The radio, seen here in a leather case attached to the saddle, is an important part of a whipper-in's equipment. The hunt staff, including Michael and Alan in their trucks guarding the roads, use radios to coordinate their positions in order to protect the hounds

We sat watching and waiting, following Lilla’s radio reports as she tried a few coverts without finding anything. Then she brought the hounds to Junior’s Scrub, a brushy area with a thickety treeline and tall grass. Suddenly: coyote scent. The hounds’ noses played rapidly along the ground, searching, trying to parse out the coyote’s path. The hounds’ movements became electric, and they waved their tails quickly from side to side, feathering, a sure sign that they smelled something.

Lilla’s voice crackled over the radio: “Hounds are in Junior’s Scrub. They’re really feathering. Bonus and Stifle are really trying to work something out.”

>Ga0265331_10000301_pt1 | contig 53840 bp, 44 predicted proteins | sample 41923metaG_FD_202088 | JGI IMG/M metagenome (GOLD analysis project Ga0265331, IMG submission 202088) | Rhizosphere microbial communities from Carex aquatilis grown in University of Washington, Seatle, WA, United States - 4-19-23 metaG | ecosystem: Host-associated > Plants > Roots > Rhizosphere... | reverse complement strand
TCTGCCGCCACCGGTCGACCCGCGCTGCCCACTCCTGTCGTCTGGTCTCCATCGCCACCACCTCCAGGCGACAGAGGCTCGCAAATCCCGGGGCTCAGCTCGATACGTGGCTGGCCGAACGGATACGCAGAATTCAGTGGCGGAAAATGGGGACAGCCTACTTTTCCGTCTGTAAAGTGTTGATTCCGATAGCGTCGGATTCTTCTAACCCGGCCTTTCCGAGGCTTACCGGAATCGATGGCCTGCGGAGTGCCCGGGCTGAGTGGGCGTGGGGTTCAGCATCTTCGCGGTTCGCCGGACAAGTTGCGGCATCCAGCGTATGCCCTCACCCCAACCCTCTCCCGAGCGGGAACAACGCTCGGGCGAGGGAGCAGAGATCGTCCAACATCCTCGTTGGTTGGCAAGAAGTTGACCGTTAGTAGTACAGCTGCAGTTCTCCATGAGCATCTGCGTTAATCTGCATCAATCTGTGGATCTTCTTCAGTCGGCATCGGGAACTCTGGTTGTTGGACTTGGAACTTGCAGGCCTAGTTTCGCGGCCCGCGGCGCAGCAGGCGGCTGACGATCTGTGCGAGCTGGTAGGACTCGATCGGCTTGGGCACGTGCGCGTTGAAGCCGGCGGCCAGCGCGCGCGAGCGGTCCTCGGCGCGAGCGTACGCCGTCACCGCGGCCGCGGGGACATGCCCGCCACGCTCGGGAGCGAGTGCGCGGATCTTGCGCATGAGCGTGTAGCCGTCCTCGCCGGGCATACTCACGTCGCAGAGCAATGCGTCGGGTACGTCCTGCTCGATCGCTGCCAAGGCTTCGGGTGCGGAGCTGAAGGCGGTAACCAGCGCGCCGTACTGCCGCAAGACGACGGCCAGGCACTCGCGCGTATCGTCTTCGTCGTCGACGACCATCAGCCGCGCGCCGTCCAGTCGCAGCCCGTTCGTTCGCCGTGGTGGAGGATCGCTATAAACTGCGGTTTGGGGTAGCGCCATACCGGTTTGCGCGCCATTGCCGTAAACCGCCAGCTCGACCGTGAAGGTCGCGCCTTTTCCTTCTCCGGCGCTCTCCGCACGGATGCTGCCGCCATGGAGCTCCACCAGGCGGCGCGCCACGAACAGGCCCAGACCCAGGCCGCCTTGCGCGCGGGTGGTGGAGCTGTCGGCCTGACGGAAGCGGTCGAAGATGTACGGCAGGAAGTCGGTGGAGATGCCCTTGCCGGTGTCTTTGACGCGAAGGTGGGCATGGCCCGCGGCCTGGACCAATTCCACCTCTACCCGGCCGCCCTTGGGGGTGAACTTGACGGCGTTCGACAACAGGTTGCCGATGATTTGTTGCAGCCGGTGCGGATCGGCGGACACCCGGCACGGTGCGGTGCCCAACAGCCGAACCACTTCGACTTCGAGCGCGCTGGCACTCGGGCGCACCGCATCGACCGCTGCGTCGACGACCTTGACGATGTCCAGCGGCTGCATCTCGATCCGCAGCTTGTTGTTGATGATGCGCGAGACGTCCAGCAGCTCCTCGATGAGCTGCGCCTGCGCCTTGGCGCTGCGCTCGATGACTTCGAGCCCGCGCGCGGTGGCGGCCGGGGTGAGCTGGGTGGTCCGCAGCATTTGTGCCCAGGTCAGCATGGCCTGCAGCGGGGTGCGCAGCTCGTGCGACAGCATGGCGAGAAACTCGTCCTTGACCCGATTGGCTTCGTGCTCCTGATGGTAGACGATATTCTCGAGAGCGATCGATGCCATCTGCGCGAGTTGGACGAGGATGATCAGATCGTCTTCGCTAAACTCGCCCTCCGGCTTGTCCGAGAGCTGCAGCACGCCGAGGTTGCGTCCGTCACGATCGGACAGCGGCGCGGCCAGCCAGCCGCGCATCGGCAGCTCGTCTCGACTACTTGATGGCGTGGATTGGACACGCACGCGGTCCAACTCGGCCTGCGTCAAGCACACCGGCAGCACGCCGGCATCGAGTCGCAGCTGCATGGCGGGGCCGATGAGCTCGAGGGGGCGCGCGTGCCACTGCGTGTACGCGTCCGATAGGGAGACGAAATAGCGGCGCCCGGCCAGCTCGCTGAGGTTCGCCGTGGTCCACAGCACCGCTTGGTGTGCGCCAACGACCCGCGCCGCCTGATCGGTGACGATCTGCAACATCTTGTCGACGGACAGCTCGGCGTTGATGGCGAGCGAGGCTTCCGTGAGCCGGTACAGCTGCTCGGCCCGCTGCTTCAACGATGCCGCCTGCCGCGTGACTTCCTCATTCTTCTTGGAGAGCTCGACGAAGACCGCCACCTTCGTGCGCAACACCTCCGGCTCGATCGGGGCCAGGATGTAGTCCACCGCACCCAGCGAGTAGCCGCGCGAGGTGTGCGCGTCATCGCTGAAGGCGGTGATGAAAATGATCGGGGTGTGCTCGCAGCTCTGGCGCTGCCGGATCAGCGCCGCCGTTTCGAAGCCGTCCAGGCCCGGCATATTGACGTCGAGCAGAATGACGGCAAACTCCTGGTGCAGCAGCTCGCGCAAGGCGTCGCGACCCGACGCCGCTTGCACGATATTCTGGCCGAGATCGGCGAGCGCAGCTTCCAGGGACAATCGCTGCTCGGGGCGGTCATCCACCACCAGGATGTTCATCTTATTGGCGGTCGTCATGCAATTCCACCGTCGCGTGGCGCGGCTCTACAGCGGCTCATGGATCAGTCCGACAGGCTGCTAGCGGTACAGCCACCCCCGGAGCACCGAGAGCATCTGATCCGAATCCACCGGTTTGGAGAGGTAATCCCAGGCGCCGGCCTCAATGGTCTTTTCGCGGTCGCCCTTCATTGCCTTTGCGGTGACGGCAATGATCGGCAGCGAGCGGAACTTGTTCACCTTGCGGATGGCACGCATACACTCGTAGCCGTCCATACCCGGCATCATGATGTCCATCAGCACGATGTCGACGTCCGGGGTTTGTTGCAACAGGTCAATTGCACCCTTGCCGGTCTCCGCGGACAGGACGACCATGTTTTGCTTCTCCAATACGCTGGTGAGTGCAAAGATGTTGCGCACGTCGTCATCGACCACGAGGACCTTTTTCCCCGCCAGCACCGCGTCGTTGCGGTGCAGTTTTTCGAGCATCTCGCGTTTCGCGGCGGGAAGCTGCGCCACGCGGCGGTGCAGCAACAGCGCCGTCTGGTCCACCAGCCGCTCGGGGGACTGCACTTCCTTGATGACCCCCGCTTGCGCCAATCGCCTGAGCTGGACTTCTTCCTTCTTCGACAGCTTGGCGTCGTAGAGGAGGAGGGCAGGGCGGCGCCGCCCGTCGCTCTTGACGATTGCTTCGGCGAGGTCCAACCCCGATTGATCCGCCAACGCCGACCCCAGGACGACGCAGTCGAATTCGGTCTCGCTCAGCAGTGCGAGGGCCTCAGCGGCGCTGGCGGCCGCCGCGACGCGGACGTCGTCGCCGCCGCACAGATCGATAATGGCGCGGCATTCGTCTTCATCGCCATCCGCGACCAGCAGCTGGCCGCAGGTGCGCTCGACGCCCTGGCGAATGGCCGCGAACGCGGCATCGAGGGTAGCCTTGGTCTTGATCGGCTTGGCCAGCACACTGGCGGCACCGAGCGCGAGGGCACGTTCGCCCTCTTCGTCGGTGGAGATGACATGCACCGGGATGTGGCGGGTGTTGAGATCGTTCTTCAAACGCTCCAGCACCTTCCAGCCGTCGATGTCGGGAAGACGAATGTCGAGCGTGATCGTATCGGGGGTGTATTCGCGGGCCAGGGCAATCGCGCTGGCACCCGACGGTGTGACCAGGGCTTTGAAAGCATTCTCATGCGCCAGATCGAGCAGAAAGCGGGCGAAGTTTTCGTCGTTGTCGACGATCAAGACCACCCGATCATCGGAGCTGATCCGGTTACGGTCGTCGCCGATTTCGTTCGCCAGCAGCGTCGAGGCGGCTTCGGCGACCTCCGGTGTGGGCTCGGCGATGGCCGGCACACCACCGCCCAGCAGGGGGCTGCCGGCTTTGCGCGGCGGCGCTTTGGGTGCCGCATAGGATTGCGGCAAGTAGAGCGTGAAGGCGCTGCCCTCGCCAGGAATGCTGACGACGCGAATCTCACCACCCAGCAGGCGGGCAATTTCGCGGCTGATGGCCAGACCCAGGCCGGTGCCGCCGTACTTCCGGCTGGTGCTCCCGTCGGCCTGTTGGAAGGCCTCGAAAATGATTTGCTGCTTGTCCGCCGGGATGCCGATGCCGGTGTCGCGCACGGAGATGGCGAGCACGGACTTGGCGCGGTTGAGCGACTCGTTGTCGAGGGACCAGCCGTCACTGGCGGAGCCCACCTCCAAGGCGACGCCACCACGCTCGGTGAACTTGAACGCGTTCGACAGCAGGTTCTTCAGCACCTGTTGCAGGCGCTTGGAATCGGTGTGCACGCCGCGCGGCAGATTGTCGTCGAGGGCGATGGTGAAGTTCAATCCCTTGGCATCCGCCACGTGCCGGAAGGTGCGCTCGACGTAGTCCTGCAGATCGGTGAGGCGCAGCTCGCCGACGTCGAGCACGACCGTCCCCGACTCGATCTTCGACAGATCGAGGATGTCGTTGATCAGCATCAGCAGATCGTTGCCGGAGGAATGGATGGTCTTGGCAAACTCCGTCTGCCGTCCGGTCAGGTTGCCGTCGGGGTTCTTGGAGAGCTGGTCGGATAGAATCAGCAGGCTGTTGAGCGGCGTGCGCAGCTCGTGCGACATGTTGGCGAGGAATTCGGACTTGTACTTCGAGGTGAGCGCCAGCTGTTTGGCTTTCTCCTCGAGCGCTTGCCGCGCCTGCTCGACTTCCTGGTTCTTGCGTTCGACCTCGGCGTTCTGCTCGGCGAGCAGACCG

The view from Michael's dashboard

“It was one of those days when air is dead still,” Lilla said later. “Sound really carries on a still day like that, and I could even hear the traffic from all the way out on the interstate. I thought I’d try moving through coverts a little more quickly, because surely the coyotes would hear us coming. When the hounds came in to Junior’s Scrub and started feathering, my heart started beating.

“I thought might be an old, cold line. So I waited to let them work it out. When the hounds started to feather, I didn’t move my horse forward with them, because any sound would echo through the still air, and I didn’t want to to distract them. There was something there, but they couldn’t quite work it out, and I wanted to give them ample room and opportunity. The field was quiet too, which was helpful.”

And then, all at once, the hounds struck off.

“It was like a clap of thunder,” Lilla said. “There was no preliminary yipping, it was just BAM and they were off–really thrilling. I knew they’d worked the line out and were right on top of whatever it was.

“But it was like a bad dream, too, because the mud was so deep,” Lilla added. “The horses were being so careful, and you almost had to push them into a canter. It was slippery, and they had to take it down a gear, where on a regular day you could have run on. We just couldn’t move fast enough.”